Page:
Screening Race in American Nontheatrical Film
The UCLA Film & Television Archive presents classic film and contemporary cinema in the Hammer's Billy Wilder Theater. Archive tickets are $9 general admission and free for UCLA students.
This program showcases a selection of short 16mm films from the 1950s to the 1970s that engage with ideas about race, identity, and community outside of mainstream theatrical cinema. The films discussed in the collection of essays that inspired this program, Screening Race in American Nontheatrical Film (Duke University Press, 2019), include educational films, home movies, industry and government films, student films, anthropological films, and church films. This 16mm program includes one of the earliest known film representations of a Japanese American cultural movement in the post–World War II era, a student film about undocumented Mexican workers in a church sewing operation in downtown Los Angeles, and a moving portrait of a young African American high school student living in Watts on the cusp of the 1965 rebellion. These films portrayed the lives of those who were mostly excluded from the commercial films being produced in Hollywood at the time. Introductions by Marsha Gordon and Allyson Nadia Field, co-editors of Screening Race.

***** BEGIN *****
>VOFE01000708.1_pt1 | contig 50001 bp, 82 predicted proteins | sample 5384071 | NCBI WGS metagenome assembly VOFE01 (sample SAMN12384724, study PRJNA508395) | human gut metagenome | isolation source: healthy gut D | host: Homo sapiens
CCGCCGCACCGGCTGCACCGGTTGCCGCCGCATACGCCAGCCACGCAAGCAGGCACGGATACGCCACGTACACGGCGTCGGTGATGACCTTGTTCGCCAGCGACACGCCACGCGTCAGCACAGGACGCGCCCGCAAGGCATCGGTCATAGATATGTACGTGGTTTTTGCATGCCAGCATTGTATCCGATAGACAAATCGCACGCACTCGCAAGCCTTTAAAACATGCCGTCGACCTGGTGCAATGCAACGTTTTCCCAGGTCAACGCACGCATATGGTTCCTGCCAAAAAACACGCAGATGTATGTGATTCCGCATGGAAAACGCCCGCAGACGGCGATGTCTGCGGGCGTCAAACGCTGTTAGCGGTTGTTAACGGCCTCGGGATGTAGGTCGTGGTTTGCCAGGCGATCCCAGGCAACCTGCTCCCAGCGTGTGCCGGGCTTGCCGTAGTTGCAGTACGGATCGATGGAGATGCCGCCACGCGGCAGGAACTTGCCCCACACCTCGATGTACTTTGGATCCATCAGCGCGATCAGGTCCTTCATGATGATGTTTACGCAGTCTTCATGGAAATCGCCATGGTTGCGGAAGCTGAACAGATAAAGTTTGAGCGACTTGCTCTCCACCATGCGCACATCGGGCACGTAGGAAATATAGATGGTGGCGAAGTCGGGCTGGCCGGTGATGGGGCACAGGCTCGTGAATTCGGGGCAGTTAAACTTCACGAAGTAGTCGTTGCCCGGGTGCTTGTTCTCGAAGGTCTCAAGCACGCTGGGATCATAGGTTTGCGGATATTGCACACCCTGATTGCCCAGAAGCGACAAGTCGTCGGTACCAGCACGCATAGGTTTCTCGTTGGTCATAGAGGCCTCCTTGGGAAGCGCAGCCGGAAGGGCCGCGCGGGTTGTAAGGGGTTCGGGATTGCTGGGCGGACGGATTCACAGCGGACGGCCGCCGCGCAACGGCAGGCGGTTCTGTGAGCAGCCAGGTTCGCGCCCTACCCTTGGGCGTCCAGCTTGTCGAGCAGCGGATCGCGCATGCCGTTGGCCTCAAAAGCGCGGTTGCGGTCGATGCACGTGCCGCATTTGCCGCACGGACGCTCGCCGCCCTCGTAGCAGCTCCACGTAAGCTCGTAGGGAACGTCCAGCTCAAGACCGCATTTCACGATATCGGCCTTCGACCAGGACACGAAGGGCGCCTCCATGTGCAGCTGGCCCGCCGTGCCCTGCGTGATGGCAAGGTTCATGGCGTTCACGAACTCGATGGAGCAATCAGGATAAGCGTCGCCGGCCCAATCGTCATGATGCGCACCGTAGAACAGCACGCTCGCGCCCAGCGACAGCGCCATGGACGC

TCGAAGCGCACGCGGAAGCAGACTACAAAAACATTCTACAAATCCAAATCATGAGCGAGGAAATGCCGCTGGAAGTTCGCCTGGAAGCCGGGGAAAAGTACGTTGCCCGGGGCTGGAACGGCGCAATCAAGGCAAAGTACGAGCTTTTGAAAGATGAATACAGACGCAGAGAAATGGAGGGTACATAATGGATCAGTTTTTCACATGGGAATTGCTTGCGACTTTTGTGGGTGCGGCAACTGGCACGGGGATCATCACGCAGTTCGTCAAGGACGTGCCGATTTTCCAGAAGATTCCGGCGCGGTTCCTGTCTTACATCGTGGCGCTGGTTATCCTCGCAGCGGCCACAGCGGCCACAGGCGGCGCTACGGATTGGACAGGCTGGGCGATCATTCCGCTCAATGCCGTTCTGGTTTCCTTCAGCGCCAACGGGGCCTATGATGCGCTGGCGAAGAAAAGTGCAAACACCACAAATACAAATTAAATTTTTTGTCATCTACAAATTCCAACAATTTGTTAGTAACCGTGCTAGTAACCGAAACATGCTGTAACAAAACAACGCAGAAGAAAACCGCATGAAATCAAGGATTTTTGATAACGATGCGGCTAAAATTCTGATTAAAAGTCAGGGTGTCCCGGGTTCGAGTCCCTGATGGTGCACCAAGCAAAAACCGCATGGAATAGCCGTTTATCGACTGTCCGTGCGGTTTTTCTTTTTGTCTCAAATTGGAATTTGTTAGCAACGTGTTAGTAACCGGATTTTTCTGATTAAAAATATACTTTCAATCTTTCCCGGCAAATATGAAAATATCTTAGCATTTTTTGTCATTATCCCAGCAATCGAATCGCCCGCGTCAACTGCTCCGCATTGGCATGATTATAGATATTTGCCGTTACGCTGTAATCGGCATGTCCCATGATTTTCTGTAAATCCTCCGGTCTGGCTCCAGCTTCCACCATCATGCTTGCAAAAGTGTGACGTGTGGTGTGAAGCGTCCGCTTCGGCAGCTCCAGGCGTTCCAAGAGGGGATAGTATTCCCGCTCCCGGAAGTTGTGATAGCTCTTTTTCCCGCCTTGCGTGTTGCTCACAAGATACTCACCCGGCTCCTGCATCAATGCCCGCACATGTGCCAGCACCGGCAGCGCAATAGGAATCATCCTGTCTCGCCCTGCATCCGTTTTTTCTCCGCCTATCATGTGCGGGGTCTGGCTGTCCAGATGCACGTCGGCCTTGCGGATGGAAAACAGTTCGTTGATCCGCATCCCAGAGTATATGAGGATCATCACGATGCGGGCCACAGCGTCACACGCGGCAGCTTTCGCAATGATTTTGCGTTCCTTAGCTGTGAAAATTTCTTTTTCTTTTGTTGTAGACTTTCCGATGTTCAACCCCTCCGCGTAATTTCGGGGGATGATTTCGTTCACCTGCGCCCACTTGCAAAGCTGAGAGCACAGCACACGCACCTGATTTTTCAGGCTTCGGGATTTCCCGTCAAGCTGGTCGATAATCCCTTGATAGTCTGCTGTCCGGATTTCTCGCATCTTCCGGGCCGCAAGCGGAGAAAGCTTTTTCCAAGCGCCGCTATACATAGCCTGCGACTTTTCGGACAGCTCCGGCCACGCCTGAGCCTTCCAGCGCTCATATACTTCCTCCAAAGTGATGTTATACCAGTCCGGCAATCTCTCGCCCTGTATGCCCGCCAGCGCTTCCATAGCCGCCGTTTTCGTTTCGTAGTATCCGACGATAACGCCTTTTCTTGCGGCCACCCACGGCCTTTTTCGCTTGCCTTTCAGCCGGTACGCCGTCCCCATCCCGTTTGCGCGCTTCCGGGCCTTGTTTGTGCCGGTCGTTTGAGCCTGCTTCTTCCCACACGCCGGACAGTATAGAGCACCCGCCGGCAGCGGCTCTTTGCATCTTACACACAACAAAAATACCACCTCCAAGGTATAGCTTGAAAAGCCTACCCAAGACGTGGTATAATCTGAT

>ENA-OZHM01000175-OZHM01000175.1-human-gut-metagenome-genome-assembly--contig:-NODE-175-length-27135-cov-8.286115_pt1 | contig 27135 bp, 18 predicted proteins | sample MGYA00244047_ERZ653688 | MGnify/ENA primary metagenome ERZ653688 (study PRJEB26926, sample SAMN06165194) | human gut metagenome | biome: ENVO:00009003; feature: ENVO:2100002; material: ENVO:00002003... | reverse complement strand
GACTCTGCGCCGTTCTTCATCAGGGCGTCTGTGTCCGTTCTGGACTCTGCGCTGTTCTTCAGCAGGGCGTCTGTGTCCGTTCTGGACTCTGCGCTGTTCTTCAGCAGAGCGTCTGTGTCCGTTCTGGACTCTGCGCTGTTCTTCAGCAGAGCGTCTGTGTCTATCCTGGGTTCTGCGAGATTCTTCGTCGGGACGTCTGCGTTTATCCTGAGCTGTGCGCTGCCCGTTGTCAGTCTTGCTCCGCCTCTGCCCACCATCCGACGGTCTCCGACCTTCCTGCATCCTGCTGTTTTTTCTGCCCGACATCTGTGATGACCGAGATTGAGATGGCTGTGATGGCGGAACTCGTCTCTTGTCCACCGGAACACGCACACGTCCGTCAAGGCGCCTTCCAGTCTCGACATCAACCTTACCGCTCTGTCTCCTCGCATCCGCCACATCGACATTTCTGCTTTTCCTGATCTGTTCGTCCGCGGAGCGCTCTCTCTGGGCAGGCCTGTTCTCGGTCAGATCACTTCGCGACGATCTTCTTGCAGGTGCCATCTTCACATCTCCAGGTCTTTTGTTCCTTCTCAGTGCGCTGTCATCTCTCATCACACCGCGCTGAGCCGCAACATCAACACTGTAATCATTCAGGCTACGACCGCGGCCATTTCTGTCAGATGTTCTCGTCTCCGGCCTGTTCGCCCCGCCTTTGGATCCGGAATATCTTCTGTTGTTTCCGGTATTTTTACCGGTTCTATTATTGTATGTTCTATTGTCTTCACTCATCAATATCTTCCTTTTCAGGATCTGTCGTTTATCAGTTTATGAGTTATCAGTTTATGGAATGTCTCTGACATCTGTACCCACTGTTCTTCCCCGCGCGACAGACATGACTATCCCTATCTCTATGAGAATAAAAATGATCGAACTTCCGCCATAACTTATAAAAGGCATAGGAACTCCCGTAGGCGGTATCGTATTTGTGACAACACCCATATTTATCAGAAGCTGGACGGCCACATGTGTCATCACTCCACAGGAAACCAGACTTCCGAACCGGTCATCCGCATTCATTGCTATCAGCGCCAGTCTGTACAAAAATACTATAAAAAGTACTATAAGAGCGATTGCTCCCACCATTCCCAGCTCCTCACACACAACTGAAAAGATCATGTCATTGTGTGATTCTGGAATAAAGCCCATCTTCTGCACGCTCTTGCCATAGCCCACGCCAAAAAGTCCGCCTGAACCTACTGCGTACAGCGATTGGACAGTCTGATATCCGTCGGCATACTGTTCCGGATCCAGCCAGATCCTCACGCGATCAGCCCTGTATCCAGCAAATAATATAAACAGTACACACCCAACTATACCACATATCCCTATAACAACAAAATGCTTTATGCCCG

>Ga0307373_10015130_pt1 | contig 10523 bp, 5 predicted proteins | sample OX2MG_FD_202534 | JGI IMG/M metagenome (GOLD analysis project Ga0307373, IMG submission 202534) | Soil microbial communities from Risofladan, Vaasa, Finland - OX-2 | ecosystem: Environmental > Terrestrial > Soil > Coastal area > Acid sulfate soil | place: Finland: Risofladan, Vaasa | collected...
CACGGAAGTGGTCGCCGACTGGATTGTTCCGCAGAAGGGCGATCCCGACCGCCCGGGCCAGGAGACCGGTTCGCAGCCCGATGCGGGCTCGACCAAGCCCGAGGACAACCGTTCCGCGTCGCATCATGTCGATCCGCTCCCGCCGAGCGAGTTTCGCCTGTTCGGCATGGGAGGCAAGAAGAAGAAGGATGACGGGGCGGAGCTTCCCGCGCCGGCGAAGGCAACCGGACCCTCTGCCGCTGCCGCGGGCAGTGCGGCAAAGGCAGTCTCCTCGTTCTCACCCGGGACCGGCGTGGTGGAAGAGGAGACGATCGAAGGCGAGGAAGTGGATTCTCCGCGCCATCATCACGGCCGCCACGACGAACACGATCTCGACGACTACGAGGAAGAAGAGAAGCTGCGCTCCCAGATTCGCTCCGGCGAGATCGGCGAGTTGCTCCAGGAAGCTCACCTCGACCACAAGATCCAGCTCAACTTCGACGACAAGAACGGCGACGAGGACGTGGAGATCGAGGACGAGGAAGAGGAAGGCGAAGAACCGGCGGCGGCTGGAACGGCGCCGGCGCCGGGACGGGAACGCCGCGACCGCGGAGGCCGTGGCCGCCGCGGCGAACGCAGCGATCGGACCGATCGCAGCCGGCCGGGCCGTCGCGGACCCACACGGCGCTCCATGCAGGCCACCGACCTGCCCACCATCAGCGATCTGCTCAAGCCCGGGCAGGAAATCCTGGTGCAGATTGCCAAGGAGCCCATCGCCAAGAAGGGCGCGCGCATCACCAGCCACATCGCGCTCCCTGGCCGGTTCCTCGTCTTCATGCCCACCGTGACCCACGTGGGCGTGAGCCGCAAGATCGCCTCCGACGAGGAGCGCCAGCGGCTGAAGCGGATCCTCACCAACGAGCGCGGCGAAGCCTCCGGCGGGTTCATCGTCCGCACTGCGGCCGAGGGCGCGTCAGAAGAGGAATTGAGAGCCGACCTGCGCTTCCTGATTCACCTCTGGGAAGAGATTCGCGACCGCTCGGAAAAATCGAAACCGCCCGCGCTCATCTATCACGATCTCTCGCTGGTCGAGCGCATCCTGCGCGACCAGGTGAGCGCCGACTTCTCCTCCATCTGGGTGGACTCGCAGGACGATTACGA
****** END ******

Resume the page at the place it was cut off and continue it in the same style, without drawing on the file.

A book signing will precede the screening at 6:30 p.m.
Total running time: 89 min.
Visit cinema.ucla.edu for a full description of each film:
- The Challenge (1957)
- Felicia (1965)
- Behind Every Good Man (1967)
- Cotton Eyed Joe (1970)
- Siu Mei Wong: Who Shall I Be (1970)
- Ujami Uhuru Schule (1974)
- The Eastside Story (1974)
- A Sense of Community (1976)